"Silence is the virtue of fools," wrote Francis Bacon. It certainly isn't golden in a committee meeting. A silent committeeman may learn a lot, but he contributes nothing -- and may dampen the spirit of others.

In asking questions, don't worry about sounding naive. The others know you're new. They'll welcome your questions as a sign of interest, and your fresh approach may light up something they overlooked.

Before long you can start expressing opinions. Not lengthily, of course, nor bluntly, but helpfully. Unless someone else has adequately stated the same opinion, say what you think about every issue that comes up. Perhaps you can do it as Ben Franklin did:

"When another asserted something that I thought an error, I denied myself the pleasure of contradicting him abruptly... I began by observing that in certain circumstances his opinion would be right, but in the present case there appear'd or seem'd to me some difference."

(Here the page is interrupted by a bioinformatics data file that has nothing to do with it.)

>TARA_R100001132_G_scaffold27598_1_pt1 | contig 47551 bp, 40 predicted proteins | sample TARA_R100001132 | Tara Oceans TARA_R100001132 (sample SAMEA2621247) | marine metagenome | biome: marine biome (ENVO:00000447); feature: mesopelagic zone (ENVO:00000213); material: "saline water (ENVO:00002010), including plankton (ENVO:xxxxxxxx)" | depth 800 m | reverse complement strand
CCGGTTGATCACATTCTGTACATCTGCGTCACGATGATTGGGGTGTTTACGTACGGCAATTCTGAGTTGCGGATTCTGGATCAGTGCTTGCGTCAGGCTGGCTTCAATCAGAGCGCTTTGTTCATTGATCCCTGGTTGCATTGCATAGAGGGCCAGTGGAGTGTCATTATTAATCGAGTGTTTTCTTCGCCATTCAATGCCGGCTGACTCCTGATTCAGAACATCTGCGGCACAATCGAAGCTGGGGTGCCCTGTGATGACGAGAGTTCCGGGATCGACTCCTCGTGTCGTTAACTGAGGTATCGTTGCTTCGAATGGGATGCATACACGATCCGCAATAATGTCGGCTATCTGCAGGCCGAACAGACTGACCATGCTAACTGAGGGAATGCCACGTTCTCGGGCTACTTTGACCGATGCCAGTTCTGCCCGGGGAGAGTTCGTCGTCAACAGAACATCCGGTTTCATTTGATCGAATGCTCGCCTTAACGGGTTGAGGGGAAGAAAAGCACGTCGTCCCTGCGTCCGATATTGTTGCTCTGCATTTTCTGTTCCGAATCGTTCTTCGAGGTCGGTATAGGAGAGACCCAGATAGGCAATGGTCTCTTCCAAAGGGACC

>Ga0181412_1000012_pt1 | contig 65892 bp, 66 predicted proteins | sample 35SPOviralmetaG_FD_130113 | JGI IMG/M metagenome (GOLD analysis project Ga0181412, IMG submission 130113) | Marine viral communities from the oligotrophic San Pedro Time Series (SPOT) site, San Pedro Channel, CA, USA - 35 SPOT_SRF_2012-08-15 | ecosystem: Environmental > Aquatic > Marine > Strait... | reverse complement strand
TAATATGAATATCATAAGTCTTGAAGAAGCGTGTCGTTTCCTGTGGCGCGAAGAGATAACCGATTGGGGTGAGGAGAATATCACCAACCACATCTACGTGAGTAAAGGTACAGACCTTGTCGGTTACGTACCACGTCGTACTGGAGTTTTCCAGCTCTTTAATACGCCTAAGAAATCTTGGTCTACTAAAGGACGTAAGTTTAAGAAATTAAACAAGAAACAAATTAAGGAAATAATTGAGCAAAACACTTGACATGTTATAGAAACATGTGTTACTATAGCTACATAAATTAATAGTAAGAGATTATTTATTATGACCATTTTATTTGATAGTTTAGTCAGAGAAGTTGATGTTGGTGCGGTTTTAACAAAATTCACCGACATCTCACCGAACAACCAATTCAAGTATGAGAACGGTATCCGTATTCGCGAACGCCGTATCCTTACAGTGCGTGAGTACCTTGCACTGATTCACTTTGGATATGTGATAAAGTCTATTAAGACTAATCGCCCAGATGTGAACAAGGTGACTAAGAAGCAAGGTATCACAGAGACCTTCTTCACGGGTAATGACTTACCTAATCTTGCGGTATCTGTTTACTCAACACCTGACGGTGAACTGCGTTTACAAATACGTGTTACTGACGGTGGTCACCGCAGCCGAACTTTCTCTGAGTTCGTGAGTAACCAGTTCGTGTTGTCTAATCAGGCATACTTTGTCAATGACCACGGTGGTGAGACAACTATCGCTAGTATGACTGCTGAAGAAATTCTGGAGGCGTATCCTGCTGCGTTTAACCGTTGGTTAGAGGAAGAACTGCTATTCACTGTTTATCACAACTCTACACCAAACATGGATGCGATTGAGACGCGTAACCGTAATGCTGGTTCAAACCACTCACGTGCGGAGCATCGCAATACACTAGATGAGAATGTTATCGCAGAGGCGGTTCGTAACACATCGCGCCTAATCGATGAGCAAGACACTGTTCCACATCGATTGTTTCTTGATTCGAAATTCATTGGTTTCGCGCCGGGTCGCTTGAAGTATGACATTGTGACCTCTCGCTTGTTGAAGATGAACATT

Paul L. Johnson, seasoned committeeman in a dozen civic enterprises and full-time executive of Pacific Telephone Company, jots down every opinion and suggestion voiced at every meeting. After a while he synthesizes and points up what others have said, the areas of agreement and disagreement, and his own judgment in the light of his experience.

Chairmen often have trouble, and you can help. If you see that Jones is too shy to speak, you can say, "I'd like to hear what Mr. Jones thinks about this." If the conversation strays off the subject, you can herd it back. If someone has a good point but isn't getting through to the others, you can tactfully rephrase it so they grasp it. If another member doesn't understand the committee's aims, tip off the chairman so he can enlighten him or ask you to do so.

Another, more subtle help you can give is simply to show enthusiasm. Let everyone see that you're interested and loyal.

There are many ways to be obnoxious in committee work. They include heckling, second-guessing, monologuing, dogmatizing, pontificating, belittling, and quarrelling. No committeeman tries to be obnoxious but many are, without trying. To avoid it keep a hard eye on yourself, a tight rein on your ego, and an open mind.